- Installation is difficult and meticulous, not for the DIY-er.
- The layers in slate sometimes peel with age, soft stones can chip or scratch and porous stones will need to be protected with the occasional sealer.
Wood is timeless and classic, never going out of style. When properly maintained, solid wood floors can last a lifetime—even in the kitchen. The heavy traffic will create a beautiful patina over time, but remember that the floors can always be sanded and refinished again to look like new.
- Wood caters to many styles with the diverse species available for flooring as well as installation patterns. From light maple to exotic ipe and skinny planks to intricate designs, there is a wide variety of choices and patterns for every taste.
- Wood floors bring a sense of warmth and charm to a space while feeling lovely underfoot.
- Solid wood floors are a classic that won’t soon need replacing.
- Moisture, from leaks behind the refrigerator to spills on the floor, can do serious damage if not quickly taken care of.
- Some wood species dent or scratch easily, needing refinishing.
Wood floors fall somewhere between cork and concrete on the shock-absorbing scale—different woods have different densities.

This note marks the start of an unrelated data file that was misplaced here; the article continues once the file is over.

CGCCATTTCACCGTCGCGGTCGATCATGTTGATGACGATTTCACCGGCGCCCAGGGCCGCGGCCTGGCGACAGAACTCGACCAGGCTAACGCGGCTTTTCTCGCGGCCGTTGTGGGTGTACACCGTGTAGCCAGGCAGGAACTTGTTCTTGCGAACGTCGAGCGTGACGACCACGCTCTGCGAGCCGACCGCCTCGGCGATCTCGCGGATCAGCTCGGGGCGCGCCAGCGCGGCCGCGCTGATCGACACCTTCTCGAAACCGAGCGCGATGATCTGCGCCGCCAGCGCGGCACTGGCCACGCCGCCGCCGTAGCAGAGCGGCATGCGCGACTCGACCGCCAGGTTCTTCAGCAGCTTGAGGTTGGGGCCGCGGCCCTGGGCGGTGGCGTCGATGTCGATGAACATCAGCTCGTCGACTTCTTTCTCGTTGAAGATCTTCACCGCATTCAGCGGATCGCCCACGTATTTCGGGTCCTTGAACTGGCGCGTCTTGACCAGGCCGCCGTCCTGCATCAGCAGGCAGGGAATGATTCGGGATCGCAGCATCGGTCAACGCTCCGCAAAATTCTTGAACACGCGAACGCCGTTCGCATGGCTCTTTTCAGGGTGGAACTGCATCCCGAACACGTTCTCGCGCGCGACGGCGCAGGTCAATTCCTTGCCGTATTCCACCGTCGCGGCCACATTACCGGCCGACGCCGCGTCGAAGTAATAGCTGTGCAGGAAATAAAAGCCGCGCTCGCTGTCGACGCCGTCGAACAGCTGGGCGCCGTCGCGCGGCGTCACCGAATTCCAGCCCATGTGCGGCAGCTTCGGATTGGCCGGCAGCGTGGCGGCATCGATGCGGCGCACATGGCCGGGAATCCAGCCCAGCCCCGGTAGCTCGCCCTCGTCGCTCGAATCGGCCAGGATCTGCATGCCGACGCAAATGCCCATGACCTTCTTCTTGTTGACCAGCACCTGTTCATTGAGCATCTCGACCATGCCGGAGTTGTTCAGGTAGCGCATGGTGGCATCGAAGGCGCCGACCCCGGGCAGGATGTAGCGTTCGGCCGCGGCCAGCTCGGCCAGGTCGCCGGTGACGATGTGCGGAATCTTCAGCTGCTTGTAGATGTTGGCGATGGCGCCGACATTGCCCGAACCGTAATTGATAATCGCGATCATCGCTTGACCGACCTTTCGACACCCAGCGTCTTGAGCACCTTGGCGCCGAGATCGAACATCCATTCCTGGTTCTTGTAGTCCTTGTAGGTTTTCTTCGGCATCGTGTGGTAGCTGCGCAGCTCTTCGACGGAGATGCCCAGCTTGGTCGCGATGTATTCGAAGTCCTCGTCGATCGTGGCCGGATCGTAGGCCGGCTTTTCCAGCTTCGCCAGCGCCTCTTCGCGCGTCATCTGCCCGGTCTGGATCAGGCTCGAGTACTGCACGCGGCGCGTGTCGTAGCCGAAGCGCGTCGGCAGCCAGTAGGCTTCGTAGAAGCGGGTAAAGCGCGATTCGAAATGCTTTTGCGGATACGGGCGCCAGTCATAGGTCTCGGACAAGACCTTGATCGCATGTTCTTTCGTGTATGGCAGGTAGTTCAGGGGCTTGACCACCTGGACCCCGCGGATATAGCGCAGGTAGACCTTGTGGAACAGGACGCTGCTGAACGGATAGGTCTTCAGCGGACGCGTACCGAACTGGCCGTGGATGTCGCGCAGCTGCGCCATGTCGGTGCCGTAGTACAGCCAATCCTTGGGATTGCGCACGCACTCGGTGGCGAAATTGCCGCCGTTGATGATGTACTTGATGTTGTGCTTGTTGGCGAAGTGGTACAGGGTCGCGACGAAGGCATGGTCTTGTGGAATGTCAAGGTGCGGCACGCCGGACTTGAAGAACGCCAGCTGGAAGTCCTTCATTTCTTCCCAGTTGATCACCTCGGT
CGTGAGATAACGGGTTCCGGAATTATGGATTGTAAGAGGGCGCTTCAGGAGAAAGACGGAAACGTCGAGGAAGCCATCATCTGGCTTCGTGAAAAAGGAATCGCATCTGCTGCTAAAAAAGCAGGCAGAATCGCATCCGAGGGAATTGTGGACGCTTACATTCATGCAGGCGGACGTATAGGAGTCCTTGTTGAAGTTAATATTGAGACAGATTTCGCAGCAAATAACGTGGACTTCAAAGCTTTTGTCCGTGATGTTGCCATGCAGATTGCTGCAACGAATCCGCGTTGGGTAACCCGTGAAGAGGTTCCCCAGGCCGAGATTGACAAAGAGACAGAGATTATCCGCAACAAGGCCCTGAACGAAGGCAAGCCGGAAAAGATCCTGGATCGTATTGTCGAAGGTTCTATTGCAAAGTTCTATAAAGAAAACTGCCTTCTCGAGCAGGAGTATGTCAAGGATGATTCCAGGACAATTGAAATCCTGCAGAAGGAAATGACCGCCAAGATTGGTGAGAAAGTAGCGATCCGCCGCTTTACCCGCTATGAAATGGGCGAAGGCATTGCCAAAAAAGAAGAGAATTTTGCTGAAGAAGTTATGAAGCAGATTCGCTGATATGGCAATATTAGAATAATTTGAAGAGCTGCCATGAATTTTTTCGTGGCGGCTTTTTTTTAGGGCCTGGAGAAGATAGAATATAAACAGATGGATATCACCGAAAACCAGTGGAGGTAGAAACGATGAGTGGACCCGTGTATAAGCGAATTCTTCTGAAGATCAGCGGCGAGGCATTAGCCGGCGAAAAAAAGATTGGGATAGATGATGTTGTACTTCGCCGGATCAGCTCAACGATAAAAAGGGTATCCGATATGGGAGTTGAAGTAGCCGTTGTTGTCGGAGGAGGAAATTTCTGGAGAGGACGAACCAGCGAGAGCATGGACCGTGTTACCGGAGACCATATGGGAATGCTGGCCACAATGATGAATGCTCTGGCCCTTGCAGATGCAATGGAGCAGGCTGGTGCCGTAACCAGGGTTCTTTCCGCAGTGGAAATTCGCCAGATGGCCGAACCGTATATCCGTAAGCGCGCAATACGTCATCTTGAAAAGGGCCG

With the explosion of the industrial-chic style came the transformation of concrete floors. What used to only be seen in the basement, garage and beneath other flooring materials suddenly found itself in the spotlight. Staining, texturing, stamping, acid etching, and more, turns the old grey cement we used to know into a stunning, durable flooring material.
- It doesn’t get much more durable than solid concrete which is basically indestructible.
- Clean up is a breeze.
- Styles are unlimited, and can even mimic other materials through the use of faux finishes.
- Also, concrete is the perfect subfloor, so if you ever want to install tile, carpet or wood overtop, you’re ready to go!
- Concrete is downright cold come wintertime.
- It is hard and unforgiving, both on your feet and dropped dishware.
- If the concrete isn’t already in place, chances are you’ll need professional installation.
Because concrete is a porous material, you’ll need to seal it to keep stains at bay.